On the 11th of January, Alex Davies-Jones made a speech in the House of Commons about the “crisis” unfurling in secondary schools across the UK as a result of the harrowing impact of Andrew Tate’s “vile misogyny”. She raised the important question of what the government is actually doing to “tackle this misogyny and incel culture and the radicalisation of young men in this country”. Sunak replied by announcing a “world-leading, world-first Online Safety Bill”. This bill would enforce child protection regulations and put pressure on tech companies to improve them. Although our increasing reliance on social media and its expanding presence in our daily lives is a very salient, present issue of debate, a more pertinent issue is that of systemic misogyny, and its prevalence in our modern society.
In an article for The House, Davies-Jones wrote that “the government has gutted and watered down the Online Safety Bill, giving abusers a license to troll”. She demanded that women and girls be given stronger protection, and criticised the government’s delay to introduce this bill since the promises of new laws to improve online safety in 2017. Nevertheless, whilst the intricacies of the Online Safety Bill remain important, Davies-Jones’ predominant rhetoric is one that seeks to indicate the complex, deep roots of misogyny within society. Misogyny can’t just be blocked by an Online Safety Bill. Misogyny is much deeper than a couple of tweets.
Following the speech she made in the House of Commons, Davies-Jones received a flood of aggressive backlash, including death threats and rape threats. She responded to these by tweeting that her experience was ‘far from unique’, and that the threats she had received were “sadly very common”. The most upsetting part about the backlash she had been subject to is that it was not unexpected. Social media has become a way to act aggressively without consequences, and to bombard individuals and groups with hate. The most insecure people can hide behind a screen and yell the most inexcusable, disgusting things. Consequently, social media has become a hive of fragile masculinity.
I first encountered Davies-Jones’ speech about Andrew Tate through an Instagram story. An acquaintance from my primary school had posted a clip of Davies-Jones on his public Instagram account, with the caption “Tf she on about people being radicalised. He stands for men to stand up for themselves and not to be processed as part of a robot society. And to help stand up against Men’s Mental Health. Ofc it’s a woman know for Feminism who brings this up”. The ignorance of this man just screamed at me from my screen. This brings me to the real issue that has allowed Andrew Tate to have such a monumental impact on young people: education.
We are constantly subjected to torrents of information from all angles; we are constantly being educated. In school we do not only receive an academic education from our teachers; we also receive a societal and cultural education from our peers and the people we surround ourselves with, and this is often overlooked. Misogyny becomes so easy to normalise when we’re submerged in it from an early age, especially with the addition of cognitive dissonance that men have when it comes to women’s issues. They are distant from it, it doesn’t directly impact them, or frighten them, or keep them up at night. It stops being a serious issue to them when they don’t have to face it everyday. So what’s the harm in a few jokes?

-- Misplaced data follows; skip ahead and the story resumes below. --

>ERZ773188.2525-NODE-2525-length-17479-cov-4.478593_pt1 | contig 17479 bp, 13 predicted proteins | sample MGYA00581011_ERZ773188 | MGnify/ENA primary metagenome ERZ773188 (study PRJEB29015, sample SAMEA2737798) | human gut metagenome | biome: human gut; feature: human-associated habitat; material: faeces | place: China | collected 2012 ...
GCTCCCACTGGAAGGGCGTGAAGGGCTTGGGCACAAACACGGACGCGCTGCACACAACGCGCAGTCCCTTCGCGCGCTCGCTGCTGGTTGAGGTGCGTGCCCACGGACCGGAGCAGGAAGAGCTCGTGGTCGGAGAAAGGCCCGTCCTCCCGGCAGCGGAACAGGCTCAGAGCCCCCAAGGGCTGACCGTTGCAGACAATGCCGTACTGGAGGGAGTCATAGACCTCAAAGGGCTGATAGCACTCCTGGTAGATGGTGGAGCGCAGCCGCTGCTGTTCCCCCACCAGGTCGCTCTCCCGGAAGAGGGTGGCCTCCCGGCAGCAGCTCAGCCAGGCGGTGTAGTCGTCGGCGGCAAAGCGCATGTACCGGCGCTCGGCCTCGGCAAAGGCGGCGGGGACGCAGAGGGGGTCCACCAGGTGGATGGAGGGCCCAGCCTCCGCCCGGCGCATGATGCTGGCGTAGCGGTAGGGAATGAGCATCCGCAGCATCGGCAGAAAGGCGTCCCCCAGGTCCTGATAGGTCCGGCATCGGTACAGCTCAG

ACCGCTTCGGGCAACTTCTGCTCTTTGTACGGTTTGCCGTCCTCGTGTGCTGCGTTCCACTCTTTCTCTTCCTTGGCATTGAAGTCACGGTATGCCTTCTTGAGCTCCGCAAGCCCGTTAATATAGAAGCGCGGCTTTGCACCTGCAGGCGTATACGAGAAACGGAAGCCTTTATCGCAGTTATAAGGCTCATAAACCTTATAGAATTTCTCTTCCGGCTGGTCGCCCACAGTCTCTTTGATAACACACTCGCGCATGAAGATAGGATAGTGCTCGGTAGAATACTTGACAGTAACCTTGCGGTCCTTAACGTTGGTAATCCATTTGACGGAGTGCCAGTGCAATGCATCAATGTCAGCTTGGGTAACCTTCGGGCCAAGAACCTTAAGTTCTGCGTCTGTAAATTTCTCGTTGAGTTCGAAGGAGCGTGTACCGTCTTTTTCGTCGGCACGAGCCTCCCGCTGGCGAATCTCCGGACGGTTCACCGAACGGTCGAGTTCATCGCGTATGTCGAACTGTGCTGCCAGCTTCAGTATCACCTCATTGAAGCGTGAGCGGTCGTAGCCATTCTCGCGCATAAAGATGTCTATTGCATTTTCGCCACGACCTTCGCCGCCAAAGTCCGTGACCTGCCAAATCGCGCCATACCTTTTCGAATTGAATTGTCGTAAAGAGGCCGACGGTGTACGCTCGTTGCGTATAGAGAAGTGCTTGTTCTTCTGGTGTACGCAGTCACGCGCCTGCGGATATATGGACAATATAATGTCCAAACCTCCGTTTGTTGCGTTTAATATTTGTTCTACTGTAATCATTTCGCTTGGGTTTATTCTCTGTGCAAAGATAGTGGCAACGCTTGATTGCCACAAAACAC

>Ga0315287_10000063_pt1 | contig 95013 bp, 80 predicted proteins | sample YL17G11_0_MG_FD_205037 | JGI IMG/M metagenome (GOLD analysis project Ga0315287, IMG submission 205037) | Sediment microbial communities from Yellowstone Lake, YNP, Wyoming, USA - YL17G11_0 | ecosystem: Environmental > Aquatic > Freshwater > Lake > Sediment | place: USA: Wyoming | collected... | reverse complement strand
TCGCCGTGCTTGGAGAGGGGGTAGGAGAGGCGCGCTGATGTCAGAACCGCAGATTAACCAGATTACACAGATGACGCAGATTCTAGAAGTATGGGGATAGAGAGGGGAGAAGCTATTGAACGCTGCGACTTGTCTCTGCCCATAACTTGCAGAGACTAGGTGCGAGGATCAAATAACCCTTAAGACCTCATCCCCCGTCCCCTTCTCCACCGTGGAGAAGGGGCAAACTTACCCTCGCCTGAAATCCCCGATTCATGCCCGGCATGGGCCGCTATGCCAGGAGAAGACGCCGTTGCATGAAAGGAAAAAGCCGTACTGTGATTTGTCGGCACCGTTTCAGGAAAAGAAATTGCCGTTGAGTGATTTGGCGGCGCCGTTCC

“It’s ok to make jokes about this because it doesn’t affect us, right?”
“You know we don’t actually believe this stuff, right?”
“We don’t mean it, it’s just a joke, right?”
It has become increasingly exhausting to exist as a womxn within a culture in which sexism is so often joked about, and only taken seriously in extreme cases. Over the last couple of months alone I have encountered men who have joked about spiking my drink, ‘spotting’ for women at the gym so they can ‘check them out’, and, on one occasion, I even witnessed a conversation between two of the people I share a kitchen with where jokes were made about one of them potentially sexually harassing women in a nightclub. On another occasion I offered to help my friend open a tin of beans for him because he was clearly struggling and he snapped back at me quite aggressively, telling me not to ‘emasculate’ him. Last week, another male friend jokingly asked me to wash his dishes for him because “that’s a woman’s job”. One of the most infuriating conversations I have ever had was with a man who tried to justify the decision made by the US government to overturn Roe v. Wade, beginning with the statement: “Well, Jess, here’s the thing about politics…” I could go on and on and on. Misogynistic encounters like these are deeply unsettling, and completely unacceptable.
The problem is that misogyny is so deeply ingrained within society that it is overlooked. When I confront my male friends about their inadvertent sexism, they simply do not understand, and rarely take me seriously. Fragile masculinity has become a pandemic, and when encountered, when disturbed, it becomes explosive.